Deanna Raybourn: Killers of a Certain Age

This book is an absolute blast.  Hilarious, well plotted, exciting, packed with interesting characters, it is definitely the most fun I’ve had reading a book all year.  As I have read a few books lately with detectives who are on the older side, I thought I knew what to expect, but I was so, so wrong.  Raybourn’s “Killers” are 60 something female assassins who are on a retirement cruise. They are a little puzzled by the cruise but are determined to enjoy each other’s company, the food, and the booze. Their collective bad-assery is a far remove from Jane Marple’s.

The retirement cruise goes badly wrong, however, when one of the women notices a fellow assassin on board, working undercover as crew.  They realize there’s a hit on them and they then go to elaborate lengths to escape while not harming anyone else on the ship (one of the rules of their operation: no collateral damage).  They do escape but then they are faced with a dilemma: their organization, for some reason, wants to kill them, and they no longer have the back up and resources they enjoyed as assassins working for their “firm”, referred to as “The Museum.”

Raybourn goes back and forth in time, setting up her story.  The four women were all recruited around college age and whisked to a “school” in England where they learned their trade.  The woman in charge of the school wants to unleash some female furies on the world, ridding the world of Nazis and other unsavory types.  Nazis start to die out of course, but the women are kept busy never-the-less.  The women, who were recruited in the mid to late 1970’s, are now old enough to feel it in their knees when they are on a strenuous job.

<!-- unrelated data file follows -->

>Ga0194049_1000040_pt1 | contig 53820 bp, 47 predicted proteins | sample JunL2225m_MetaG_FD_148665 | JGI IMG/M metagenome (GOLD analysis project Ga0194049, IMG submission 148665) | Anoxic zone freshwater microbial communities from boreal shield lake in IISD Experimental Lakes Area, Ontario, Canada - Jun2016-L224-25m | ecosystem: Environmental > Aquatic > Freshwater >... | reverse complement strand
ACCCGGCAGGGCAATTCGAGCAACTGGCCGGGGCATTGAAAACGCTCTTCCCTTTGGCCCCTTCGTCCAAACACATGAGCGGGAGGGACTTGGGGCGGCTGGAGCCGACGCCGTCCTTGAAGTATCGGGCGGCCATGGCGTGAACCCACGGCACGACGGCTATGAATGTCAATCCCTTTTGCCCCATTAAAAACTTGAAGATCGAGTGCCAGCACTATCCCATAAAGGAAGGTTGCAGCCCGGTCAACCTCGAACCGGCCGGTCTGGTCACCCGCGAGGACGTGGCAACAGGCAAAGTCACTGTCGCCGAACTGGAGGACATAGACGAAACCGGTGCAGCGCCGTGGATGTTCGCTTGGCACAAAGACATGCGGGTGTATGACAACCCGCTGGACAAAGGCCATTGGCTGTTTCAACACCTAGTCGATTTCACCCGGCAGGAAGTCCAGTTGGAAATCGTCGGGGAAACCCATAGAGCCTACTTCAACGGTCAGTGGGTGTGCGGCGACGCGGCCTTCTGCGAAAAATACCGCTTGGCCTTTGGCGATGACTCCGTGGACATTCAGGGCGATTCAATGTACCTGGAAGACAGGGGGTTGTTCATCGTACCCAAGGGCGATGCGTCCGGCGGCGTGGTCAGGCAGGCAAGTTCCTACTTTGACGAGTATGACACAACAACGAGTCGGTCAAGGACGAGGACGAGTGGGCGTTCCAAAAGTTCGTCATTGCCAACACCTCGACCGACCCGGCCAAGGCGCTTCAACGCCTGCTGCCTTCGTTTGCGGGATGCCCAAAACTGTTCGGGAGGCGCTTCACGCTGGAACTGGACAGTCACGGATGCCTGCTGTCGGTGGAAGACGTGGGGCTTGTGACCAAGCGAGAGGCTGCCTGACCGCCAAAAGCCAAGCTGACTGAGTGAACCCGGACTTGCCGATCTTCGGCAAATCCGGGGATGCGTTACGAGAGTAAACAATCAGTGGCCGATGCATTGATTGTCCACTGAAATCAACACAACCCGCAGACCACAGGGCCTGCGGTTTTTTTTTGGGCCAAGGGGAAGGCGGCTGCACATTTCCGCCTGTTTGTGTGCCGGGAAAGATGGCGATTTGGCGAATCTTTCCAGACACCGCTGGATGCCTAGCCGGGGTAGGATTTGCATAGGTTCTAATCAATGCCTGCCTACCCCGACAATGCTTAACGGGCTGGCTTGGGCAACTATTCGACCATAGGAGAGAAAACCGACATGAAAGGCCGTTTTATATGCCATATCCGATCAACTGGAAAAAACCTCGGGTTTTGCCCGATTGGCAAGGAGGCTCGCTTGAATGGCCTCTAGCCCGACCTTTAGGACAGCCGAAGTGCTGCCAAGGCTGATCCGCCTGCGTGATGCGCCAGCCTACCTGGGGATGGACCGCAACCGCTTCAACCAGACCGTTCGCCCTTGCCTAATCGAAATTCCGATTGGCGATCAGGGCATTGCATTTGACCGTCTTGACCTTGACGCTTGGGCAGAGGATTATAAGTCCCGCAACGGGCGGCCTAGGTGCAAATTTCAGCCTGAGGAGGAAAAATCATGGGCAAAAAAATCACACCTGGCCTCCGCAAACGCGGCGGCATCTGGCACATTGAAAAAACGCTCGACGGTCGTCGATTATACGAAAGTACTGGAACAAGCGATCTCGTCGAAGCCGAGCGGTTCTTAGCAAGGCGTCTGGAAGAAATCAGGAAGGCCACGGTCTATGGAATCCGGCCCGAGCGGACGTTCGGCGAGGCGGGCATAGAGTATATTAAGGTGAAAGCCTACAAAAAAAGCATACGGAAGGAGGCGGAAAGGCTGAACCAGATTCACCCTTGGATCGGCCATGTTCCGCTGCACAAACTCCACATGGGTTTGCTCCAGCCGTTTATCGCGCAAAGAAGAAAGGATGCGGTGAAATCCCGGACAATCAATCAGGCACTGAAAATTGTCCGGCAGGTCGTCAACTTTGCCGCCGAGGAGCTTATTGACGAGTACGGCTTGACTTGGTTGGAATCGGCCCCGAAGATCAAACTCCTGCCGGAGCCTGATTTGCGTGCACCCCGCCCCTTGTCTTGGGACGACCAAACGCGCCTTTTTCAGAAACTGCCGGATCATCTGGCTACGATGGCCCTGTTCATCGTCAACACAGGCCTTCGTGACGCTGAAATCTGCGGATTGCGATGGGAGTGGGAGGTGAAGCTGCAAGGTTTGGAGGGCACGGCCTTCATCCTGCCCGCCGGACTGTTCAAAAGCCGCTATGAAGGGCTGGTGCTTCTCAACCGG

Raybourn then proceeds to pepper her story with short little jewels – stories where the women ply their trade, then and now.  Each episode is so delicious it’s almost sad when they reach their inevitable end.  The smarts it took to put these vignettes together is massive.  Every detail is perfect, and often funny.  My favorite was when the quartet dress as nuns, but you have to read it for yourself. Each episode also, miraculously, advances the plot and fleshes out the characters.

While the women are without their more or less corporate back up, they are not without resources.  They still have all their different skill sets, and they have Minka, a young Ukrainian who lives with Billie in her wreck of a safe house in New Orleans.  Minka’s got game and a bit later in the story she’s responsible for one of the most hilarious phone apps of all time.  Again, you’ll have to read it for yourself, I won’t ruin it for you.

When these women team up, they are unstoppable.  They all have issues – for example, one is a widow; one hasn’t told her spouse exactly what she does for a living – but they work through it.  Their training holds as they meet their challenge, and it’s a blast watching them do it.  If you are of a “certain age” yourself, you’ll appreciate the references and the sore knees.  Run, don’t walk, to pick up a copy of this book.